It’s no surprise that I am comparing ‘good blog content’ to training a dog. Or a cat, for that matter. The reality is, intelligent beings of all manner can learn to sit and stay, if taught properly.
Our content at BlogPaws often gets folks to sit and stay. We attract new eyeballs and folks who like to comment on a consistent basis. It’s not because people like us so much (although we like to think that they do!). It’s because we pay attention. What do we pay attention to? Good content that gets readers to sit and stay!
One of the basic tenants of good content is to understand your readers. For bloggers, that often means, what valuable information do I sell and what do I give away for free? We’re talking sharing your insight and expertise on your blog…for pay or for free. This is an on-going concern with all bloggers, but especially with pet bloggers. Why? Well, because our work is unique to a niche that is often misunderstood by those not deeply involved in serving pets the way all of us in the BlogPaws community do. A big part of our hearts revolves around supporting shelters and rescues, which need our help desperately. Is helping them with free advice and content the right thing to do? Maybe.
Conversely, what about small businesses? Start-ups that contact you? Bigger brands that have a budget?
Each one of these groups belongs in its own channel and must be treated separately. However, your content should attract and appeal to all of them. Readers visit your blog to digest your advice or your brand, and as long as it’s true to the niche you’re in and true to you as a person, they will continue to visit on a regular basis. Be true to yourself, as the song goes. Then, look at your audience and understand what’s important to them, no matter who they are.
Let’s look at what that means. If you can answer these 6 questions honestly, you’re on track to creating good content that gets readers to sit and stay!
- Do you have an analytics program on your blog? This is a must in order to identify repeat traffic and content that is working.
- We are all ‘niche’ bloggers of a sort. What exactly is your niche? Be exact.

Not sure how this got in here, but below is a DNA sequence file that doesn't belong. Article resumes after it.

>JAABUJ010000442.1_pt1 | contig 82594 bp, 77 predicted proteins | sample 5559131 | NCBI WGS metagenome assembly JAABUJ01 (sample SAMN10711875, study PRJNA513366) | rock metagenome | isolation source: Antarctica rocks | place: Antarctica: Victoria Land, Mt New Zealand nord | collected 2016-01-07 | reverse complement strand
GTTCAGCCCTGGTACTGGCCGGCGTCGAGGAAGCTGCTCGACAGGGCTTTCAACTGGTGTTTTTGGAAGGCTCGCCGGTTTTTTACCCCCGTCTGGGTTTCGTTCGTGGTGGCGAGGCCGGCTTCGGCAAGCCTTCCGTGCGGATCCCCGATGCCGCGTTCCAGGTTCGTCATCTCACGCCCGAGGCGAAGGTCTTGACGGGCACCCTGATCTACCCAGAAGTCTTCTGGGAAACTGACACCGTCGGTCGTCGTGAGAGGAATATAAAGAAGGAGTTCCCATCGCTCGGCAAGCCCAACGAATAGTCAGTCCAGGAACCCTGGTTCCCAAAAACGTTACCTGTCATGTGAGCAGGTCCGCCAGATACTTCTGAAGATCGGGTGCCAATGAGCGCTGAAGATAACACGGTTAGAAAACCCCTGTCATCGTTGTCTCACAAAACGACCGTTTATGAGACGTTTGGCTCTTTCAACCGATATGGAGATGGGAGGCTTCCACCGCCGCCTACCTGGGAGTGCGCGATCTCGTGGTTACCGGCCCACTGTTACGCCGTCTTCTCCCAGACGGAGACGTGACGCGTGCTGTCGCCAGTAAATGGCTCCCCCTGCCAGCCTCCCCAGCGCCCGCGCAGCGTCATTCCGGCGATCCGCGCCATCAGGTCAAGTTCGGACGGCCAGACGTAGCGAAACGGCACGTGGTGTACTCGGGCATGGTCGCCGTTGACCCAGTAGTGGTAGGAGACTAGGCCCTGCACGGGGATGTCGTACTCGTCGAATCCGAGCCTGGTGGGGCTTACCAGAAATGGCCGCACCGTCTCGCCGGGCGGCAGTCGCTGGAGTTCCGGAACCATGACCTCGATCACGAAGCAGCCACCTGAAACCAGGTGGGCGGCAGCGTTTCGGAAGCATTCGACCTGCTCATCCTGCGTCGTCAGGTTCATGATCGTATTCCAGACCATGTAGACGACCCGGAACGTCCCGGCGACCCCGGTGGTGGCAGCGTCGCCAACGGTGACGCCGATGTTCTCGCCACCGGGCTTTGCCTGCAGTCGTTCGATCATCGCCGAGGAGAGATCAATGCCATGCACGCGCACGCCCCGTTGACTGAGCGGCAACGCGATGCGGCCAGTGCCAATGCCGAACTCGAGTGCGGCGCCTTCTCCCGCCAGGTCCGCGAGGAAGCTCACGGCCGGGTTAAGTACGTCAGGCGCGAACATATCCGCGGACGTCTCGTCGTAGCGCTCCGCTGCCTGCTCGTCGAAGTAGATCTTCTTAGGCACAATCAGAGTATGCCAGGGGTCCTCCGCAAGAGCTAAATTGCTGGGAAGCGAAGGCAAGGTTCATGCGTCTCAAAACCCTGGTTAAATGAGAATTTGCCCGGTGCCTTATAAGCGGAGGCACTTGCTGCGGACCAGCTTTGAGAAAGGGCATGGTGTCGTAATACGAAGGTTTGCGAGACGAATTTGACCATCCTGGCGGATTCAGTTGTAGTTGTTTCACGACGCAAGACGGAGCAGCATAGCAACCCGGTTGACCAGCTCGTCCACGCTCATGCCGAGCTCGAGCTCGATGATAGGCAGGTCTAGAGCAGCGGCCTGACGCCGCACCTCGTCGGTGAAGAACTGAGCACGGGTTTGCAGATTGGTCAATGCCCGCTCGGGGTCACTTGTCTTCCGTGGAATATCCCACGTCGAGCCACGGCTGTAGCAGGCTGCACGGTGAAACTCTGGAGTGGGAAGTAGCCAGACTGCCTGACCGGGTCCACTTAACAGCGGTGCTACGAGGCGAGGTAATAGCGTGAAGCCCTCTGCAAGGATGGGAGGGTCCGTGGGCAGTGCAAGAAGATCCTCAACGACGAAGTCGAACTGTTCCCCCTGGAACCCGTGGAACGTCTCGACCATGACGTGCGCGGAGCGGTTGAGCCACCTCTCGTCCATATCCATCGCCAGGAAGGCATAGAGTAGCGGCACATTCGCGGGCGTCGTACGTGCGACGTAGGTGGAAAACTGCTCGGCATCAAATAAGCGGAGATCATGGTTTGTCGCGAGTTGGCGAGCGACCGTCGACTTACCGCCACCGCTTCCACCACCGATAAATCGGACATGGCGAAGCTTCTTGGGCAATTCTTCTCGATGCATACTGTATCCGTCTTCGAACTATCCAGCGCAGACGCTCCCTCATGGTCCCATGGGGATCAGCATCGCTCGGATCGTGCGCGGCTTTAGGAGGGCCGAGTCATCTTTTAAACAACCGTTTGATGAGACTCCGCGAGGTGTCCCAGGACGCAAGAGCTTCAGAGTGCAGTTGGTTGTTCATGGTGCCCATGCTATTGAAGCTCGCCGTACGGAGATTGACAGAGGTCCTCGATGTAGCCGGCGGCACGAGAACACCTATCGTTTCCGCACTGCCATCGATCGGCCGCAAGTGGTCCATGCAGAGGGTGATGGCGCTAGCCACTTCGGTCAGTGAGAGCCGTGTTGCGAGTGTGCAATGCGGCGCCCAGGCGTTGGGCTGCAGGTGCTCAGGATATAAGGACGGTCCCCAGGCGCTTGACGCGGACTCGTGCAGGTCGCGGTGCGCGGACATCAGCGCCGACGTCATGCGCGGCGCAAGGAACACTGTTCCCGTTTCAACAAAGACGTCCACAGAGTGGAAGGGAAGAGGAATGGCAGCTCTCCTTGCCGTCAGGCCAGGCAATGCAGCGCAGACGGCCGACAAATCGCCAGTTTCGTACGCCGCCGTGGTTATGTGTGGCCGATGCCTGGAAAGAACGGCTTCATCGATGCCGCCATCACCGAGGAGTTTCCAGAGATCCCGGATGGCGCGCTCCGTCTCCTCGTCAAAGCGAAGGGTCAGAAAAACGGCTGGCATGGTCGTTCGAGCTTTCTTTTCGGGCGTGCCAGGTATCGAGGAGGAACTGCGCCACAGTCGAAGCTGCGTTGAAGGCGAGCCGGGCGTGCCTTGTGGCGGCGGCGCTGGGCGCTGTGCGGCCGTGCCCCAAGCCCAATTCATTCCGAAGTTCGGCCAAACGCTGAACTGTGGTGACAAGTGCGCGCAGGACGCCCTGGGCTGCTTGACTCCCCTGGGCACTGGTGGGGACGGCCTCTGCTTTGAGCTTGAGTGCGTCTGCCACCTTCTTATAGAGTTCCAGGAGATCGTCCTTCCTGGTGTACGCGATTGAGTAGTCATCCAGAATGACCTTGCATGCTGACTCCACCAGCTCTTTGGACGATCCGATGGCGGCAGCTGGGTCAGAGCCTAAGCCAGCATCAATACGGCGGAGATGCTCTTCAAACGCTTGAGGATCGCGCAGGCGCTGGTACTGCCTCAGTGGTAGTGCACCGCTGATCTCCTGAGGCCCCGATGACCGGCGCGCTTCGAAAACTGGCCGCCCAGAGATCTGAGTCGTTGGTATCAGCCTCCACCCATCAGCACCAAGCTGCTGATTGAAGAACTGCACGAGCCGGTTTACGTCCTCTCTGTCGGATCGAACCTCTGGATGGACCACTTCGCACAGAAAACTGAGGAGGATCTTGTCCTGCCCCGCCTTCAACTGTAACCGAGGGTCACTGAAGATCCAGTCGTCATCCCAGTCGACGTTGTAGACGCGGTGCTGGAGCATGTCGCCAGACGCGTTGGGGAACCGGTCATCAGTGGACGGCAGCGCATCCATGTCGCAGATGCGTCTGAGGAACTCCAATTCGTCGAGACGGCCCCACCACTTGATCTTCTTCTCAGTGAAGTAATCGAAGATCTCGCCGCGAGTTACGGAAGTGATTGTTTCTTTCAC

- Are you serving the people in that niche, or are you trying to be all things to all people?
- Are you refreshing content on a regular basis? This means revisiting older content that needs an update.
- Who are you biggest competitors?
- Are you following and tracking those competitors?
Yes, we could create 10 questions, or 15 questions, or even 22 questions. It isn’t the number that is important, it’s the concept. As a blogger working to be heard in a marketplace bursting with fireworks, your only solid recourse is to be a voice above all others. We’ve talked about the need to study, to learn, to improve, daily and weekly, and we will be building out the Social Learning Community in 2017, but even before then, before we hit January 1, 2017, each blogger reading this needs to answer the six questions above and take those answers to their yearly strategy session.
One last bit of advice…the word “good” can be relative. What you think of as good may be totally different from what I think of as good. For our purposes, as writers–yes, first and foremost bloggers are writers–BlogPaws offers specific guidelines. While we recognize that each blogger brings his or her own voice to the work they create, and each blogger sets his or her own standards, we maintain that within the creative process there are certain rules and standards which apply across the board. Therein lies the concept of “good.” When we, as writers and journalists, remember to stay within the accepted standards while still applying creative innovation to our work, we will be taken seriously as writers and journalists. Nothing we do works if the content we create challenges our expertise because we failed to accept current journalistic standards.
Readers sit and stay, and engage, when you offer them reasons to do so. This happens over time, with focus and training. OK, some folks achieve it right out of the block–good for them! The rest of us need to keep our eye on the prize: an audience that loves our work and shares it with others. It will happen, if we take the time to answer the six questions above, on a regular basis. Not just once, or twice. But quarterly.
Are you confident that your content is good enough to get readers to sit and stay?
What can BlogPaws do to support you as you work to grow and expand your readership? Tell us!
Yvonne DiVita is a Co-Founder of BlogPaws. She is dedicated to storytelling and the human-animal bond. When not working on BlogPaws, she writes at Scratchings and Sniffings and The Lipsticking Society. You may contact her at Yvonne@blogpaws.com.